A particular story from this summer that stands out to me is from the first weekend in which we had a 1-day camp called “Día de la Familia” (Family Day). On that day, the parents of the campers living with diabetes joined their kids in the sessions put on during the day. As part of the education session, the Blue Group (ages 8-12) did an activity called “Role Reversal.” In this activity, we had the parents pretend that they were their children, meaning they were the ones living with diabetes. The children, conversely, acted as the parents who were there as support for their “children” to help guide them through the steps of testing one’s blood sugar. To begin, the campers generated a list of the steps required to test one’s blood sugar. Then, we passed around the blood testing kits and watched as the parents – acting as the children – followed the instructions and tested their blood sugar. At the end of the activity we asked the parents their thoughts. One mother spoke to how scary it was to have to do that and that she could not imagine having to do that multiple times a day, every single day, for the rest of her life. She said she was humbled by the experience and had a deeper appreciation for what her child does every day without letting it stand in the way of her life. Another parent spoke and said how much he appreciated this activity because it was practical, educational, and extremely powerful for him.
Just in this one activity, you can see the impact that AYUDA’s programs have on the local community.The lessons learned stick with the children and their families and provide education that they will keep with them to live happier and healthier lives with diabetes. Additionally, this activity highlights how highly trained and prepared the volunteers are; this activity was designed and executed solely by the AYUDA volunteers in partnership with the volunteers from the local organization (Aprendiendo a Vivir). Thanks to the training given to the volunteers about Dominican culture, about diabetes care and management, and about lesson planning, we were able to design an activity that was appropriate for the population and that was highly effective.
A few months ago, I was sorting through countless emails sitting in my inbox and I came across a “last call for volunteers” email from AYUDA for their 2015 summer programs. I hadrecently moved to Washington D.C. and I was looking for a way to give back. I had previously heard about AYUDA through my endocrinologist and I figured I would give it a try, so I applied.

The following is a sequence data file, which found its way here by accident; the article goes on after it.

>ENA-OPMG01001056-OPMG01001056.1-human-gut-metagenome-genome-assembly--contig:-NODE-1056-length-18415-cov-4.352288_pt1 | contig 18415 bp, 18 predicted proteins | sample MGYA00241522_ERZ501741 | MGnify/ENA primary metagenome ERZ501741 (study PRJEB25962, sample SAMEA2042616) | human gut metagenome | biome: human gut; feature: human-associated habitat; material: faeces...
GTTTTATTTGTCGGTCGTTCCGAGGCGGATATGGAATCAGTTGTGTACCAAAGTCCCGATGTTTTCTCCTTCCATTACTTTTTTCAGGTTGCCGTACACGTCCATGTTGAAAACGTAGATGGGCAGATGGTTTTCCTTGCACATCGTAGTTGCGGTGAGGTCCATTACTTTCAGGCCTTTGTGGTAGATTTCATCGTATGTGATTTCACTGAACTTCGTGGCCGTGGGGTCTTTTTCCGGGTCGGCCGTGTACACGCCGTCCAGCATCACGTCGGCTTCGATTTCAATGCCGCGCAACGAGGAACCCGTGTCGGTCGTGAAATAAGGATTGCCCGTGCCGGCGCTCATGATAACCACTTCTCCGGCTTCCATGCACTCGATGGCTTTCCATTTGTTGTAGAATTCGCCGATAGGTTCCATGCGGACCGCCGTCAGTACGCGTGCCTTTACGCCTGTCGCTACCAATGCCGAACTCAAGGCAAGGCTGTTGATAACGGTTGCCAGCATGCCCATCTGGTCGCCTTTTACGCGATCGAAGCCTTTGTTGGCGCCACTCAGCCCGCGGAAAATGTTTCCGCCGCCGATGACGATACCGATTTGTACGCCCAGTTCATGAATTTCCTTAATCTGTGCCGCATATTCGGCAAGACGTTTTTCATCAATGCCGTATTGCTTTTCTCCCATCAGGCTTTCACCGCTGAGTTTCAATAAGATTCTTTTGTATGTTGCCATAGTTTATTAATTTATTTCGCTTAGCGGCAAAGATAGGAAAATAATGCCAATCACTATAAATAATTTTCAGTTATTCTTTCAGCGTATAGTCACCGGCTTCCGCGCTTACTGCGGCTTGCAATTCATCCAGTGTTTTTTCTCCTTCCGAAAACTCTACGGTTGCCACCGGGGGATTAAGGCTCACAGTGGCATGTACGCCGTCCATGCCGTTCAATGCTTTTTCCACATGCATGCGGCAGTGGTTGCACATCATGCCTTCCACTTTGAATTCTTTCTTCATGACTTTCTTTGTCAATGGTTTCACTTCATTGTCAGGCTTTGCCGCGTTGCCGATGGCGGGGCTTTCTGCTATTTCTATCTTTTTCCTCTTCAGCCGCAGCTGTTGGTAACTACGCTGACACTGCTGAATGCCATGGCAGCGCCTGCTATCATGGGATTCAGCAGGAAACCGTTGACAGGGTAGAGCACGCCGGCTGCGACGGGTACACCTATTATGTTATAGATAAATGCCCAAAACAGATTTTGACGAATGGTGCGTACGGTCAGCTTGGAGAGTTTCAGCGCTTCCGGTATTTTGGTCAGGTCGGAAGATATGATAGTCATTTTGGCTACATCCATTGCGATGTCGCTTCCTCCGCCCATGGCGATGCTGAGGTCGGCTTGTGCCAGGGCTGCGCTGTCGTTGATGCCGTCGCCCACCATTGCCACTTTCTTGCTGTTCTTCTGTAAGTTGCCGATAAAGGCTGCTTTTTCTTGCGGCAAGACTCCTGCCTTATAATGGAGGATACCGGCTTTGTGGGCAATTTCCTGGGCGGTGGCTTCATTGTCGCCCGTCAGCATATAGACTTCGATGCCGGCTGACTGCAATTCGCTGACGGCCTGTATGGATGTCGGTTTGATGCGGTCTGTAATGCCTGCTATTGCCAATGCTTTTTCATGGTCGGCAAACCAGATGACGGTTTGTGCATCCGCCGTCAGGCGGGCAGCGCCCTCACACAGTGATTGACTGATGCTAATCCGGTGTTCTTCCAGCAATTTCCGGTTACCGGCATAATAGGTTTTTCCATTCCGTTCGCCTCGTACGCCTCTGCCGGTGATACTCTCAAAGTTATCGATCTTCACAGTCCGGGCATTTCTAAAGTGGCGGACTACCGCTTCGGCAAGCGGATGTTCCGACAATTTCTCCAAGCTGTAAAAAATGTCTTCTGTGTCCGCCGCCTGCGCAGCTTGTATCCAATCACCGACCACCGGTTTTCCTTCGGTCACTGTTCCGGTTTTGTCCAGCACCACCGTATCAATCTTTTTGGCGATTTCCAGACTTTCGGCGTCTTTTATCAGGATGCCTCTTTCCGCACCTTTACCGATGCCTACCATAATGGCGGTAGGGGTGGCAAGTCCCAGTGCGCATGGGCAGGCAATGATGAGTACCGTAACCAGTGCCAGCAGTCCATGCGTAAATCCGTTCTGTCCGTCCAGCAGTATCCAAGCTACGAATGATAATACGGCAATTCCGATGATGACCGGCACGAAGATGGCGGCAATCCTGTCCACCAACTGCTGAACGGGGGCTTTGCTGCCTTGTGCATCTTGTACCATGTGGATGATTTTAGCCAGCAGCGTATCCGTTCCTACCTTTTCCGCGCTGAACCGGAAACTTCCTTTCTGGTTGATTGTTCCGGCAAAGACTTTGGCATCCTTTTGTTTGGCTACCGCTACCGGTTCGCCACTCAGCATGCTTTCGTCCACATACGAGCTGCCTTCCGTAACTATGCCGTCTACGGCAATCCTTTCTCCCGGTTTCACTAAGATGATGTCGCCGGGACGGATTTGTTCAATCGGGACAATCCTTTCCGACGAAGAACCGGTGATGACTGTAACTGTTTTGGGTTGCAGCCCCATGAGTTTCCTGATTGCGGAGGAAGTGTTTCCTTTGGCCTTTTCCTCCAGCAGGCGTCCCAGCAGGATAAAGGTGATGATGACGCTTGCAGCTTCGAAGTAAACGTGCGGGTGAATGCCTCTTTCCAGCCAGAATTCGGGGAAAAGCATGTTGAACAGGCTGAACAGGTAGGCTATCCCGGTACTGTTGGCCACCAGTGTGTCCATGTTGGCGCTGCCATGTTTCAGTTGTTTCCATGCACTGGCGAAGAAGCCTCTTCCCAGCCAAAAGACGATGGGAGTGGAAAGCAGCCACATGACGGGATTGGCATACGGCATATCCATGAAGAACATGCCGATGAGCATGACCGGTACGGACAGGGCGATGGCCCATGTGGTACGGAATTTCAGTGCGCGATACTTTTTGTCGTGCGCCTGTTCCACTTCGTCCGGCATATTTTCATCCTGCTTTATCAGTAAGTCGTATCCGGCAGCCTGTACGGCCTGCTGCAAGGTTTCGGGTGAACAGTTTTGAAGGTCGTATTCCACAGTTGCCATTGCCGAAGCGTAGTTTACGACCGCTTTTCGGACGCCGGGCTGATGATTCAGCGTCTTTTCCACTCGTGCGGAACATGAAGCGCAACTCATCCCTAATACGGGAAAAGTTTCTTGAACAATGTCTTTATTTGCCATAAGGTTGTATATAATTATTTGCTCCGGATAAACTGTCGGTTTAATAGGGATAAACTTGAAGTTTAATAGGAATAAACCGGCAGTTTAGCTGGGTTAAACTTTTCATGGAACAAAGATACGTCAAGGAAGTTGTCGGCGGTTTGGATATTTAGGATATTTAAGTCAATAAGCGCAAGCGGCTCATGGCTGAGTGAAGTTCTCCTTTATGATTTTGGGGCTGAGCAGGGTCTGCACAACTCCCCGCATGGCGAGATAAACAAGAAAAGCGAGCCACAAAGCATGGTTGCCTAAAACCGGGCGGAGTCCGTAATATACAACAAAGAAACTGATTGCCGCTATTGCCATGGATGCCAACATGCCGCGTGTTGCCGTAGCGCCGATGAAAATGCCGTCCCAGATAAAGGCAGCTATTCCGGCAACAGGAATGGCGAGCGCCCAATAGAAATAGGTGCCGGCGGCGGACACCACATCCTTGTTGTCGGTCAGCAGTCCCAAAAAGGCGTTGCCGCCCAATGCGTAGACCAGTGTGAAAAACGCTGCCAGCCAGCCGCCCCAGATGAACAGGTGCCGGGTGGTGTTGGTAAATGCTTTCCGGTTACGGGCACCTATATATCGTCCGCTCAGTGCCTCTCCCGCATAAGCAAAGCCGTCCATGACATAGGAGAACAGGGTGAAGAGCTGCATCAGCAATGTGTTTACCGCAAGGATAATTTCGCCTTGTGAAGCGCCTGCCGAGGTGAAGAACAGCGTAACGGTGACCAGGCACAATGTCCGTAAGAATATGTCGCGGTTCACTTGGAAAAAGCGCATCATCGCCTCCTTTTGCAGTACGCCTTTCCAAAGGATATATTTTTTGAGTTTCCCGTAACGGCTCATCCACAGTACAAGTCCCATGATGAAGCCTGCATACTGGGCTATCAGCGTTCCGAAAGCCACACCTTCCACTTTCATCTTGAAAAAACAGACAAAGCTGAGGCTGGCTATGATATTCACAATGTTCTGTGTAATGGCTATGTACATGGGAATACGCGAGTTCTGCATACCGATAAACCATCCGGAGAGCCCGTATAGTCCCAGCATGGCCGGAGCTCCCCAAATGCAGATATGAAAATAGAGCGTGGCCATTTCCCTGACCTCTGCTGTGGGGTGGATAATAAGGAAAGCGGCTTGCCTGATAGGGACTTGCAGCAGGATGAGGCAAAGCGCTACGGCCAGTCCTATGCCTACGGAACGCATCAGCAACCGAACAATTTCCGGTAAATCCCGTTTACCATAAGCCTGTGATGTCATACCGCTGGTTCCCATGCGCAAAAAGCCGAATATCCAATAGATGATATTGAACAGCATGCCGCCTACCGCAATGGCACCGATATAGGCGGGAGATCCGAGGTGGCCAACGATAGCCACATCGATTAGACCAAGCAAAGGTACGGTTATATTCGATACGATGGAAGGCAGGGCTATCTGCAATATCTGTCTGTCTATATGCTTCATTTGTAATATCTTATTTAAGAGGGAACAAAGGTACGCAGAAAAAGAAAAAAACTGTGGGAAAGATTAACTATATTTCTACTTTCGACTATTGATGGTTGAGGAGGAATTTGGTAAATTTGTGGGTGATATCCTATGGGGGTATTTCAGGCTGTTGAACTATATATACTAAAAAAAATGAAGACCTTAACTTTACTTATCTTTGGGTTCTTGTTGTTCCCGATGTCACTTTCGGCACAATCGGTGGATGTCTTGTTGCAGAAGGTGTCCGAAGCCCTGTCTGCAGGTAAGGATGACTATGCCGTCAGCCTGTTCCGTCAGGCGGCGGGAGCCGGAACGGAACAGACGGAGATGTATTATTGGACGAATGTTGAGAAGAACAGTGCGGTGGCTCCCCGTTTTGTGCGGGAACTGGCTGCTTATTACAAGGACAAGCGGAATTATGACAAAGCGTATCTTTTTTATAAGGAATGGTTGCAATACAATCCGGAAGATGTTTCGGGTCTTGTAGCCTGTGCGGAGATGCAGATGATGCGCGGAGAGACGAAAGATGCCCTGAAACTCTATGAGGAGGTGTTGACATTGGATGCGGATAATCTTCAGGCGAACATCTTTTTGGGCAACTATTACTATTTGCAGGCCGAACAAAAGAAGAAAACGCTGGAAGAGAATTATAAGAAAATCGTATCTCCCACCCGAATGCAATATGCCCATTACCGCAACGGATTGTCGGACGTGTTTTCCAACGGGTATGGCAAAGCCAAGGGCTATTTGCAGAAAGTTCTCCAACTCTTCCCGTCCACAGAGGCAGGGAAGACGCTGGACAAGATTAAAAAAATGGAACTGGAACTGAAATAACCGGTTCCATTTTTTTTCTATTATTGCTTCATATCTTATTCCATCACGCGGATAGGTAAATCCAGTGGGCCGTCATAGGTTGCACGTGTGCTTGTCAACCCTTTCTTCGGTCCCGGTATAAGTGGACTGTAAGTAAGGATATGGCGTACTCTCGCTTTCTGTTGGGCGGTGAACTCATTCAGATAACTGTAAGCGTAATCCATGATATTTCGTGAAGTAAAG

I was so happy to receive the acceptance email from AYUDA shortly thereafter. I was excited to have a trip to look forward to with a wonderful cause that touched me personally and gave me an opportunity to brush up on my other languages. I knew this trip would have a positive impact on my life, but until I attended the Volunteer Training Program Summit (VTP Summit) in DC a few weeks ago, I didn’t realize how much this trip could change me.
I have been living with diabetes for 13 years. I have never attended a diabetes camp, and other than a few volunteer experiences with JDRF, I have never really connected with the community. I was a little nervous entering the VTP Summit in early March, and I wasn’t quite sure what to expect. Over the course of the weekend, we heard inspiring stories from different individuals who has been directly impacted by the work AYUDA does. By Sunday afternoon, I felt like a completely different person. I had learned so much from that weekend about living with diabetes in other countries, about AYUDA’s roots, and about myself. It felt so great to be in a room of people that shared the same struggles, same frustrations, and faced the same obstacles I had.
The following week I had an appointment with my endocrinologist and I was feeling great. Using the excitement and passion I had gained from the VTP Summit, I was ready to step up the care of my diabetes and keep propelling myself forward.
I thought I was signing up for a wonderful volunteer experience with a unique travel opportunity, but now it is clear that this experience with AYUDA will be a life-altering trip for me.